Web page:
Social care levy ‘could affect family stability for those just about managing’

·3-min read

The family stability of those who are just about managing financially could be affected by the new health and social care levy, according to Government documents.

A policy paper placed on the Gov.uk website set out the potential impacts of the reforms, which will mean a £12 billion tax hike to pay for health and social care.

It said: “There may be an impact on family formation, stability or breakdown as individuals, who are currently just about managing financially, will see their disposable income reduce.”

In the 2022 to 2023 tax year, someone earning an average basic rate taxpayer’s income of £24,100 would be expected to pay an additional £180 and someone earning an average higher rate taxpayer’s income of £67,100 would be pay an additional £715.

Some people are likely to be disproportionately affected.

The paper said: “This measure is also likely to disproportionately impact individuals whose income is predominantly made up of earnings or profits, as opposed to other forms of income such as property income, pension income or savings because the health and social care levy, as well as national insurance contributions, is not charged on those forms of income.”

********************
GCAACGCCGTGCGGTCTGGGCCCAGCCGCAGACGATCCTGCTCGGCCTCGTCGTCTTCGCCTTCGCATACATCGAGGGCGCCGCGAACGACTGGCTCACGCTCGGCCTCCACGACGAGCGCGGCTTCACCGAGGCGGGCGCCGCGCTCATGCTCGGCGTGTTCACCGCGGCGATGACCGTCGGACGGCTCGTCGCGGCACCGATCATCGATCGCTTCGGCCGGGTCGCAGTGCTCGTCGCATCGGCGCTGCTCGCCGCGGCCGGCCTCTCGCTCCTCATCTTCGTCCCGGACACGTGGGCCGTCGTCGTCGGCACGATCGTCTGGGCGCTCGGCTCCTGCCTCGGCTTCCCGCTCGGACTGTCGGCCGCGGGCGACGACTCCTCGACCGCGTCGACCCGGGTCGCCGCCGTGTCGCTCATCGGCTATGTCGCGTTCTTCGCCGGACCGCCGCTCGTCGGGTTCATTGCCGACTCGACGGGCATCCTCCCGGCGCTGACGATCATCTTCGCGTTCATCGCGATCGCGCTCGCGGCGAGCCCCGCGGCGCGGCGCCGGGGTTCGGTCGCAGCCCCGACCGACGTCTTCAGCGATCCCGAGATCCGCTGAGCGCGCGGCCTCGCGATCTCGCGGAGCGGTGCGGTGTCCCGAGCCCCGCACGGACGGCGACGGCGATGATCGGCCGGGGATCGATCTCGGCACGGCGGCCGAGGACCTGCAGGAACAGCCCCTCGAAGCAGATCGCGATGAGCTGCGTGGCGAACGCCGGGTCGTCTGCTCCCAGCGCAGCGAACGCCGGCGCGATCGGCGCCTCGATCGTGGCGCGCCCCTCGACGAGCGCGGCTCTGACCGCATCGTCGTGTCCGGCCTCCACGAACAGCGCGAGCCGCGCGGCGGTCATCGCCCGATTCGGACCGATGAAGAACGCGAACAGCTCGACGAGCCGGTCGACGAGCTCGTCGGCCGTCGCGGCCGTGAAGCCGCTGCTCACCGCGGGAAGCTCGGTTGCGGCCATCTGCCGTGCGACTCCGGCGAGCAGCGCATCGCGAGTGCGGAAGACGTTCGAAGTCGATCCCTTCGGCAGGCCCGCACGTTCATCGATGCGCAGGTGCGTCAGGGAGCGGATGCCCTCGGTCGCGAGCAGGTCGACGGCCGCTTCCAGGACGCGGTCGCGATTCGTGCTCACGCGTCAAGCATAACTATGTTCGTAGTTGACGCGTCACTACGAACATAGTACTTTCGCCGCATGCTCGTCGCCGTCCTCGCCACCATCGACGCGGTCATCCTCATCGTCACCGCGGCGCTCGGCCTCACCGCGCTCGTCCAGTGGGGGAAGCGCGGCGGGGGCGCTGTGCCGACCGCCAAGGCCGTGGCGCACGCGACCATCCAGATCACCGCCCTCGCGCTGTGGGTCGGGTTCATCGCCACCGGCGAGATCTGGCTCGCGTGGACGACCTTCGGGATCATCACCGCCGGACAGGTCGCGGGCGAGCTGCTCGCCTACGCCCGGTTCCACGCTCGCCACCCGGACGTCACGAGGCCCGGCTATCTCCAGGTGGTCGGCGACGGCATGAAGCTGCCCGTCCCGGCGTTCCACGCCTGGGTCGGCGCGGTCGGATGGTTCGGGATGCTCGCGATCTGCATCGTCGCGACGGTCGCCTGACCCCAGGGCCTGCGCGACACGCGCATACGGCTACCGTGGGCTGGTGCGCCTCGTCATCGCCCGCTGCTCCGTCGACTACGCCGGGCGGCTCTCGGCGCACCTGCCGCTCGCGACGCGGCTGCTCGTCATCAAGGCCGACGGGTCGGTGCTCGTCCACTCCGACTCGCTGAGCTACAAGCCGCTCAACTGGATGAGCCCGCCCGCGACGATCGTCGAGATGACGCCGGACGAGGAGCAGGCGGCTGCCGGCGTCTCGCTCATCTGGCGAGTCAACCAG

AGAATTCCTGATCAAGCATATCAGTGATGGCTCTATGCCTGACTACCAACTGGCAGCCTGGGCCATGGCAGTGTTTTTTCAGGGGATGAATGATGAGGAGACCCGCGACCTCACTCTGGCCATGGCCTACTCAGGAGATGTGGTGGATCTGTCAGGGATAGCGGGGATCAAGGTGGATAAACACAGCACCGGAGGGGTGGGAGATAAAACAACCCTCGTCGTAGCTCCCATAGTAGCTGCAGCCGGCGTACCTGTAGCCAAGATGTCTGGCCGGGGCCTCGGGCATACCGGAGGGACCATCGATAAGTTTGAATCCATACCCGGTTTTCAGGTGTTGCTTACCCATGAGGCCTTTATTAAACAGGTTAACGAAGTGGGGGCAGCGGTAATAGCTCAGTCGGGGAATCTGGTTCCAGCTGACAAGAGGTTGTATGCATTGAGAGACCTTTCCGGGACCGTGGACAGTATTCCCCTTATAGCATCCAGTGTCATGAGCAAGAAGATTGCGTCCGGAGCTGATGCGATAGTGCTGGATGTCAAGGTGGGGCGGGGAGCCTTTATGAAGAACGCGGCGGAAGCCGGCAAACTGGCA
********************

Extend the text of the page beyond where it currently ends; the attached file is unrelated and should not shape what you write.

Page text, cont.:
It also anticipated wider consequences for earnings, inflation and company profits, saying: “Behavioural effects are likely to be large, and these will include decisions around whether to incorporate or not, and business decisions around wage bills and recruitment.”

The higher people’s earnings, the more they will pay, the paper said, adding: “Individuals with higher earnings tend to be white, male and without a disability.”

In 2022 to 2023, of the 29 million people who will lose out from the measures, 15.6 million (54%) are male and 13.4 million (46%) are female, the paper added.

Sarah Coles, a personal finance analyst at Hargreaves Lansdown, said: “The introduction of the health and social care levy will deal a body blow to those who are just about managing.

“It could spark family breakdowns, job losses and wage stagnation. It could also make it harder for people to find work, according to Government analysis of the changes.”

Ms Coles said more couples split up, driven apart by money worries, and more families could break down.

She said: “(The Government) has also said this is going to affect some of the decisions that businesses make around wage bills and recruitment.

“The fact they’re going to have to pay more national insurance for each worker could mean they decide to let staff go.

“Alternatively, they could freeze wages to absorb the extra cost, at a time when inflation is making life increasingly expensive. Or they might decide to halt recruitment, which is going to make it even harder for people to find work.”

Ms Coles added: “For those people whose loved ones need care after October 2023, the cap on care costs could make an enormous difference.

“The pressure that caring puts on families can’t be underestimated, and the relief of knowing the state will eventually step in will help protect them from untold stress.

“However, it comes at a cost – one that looks set to push people who are just about managing over the precipice into not managing at all.”

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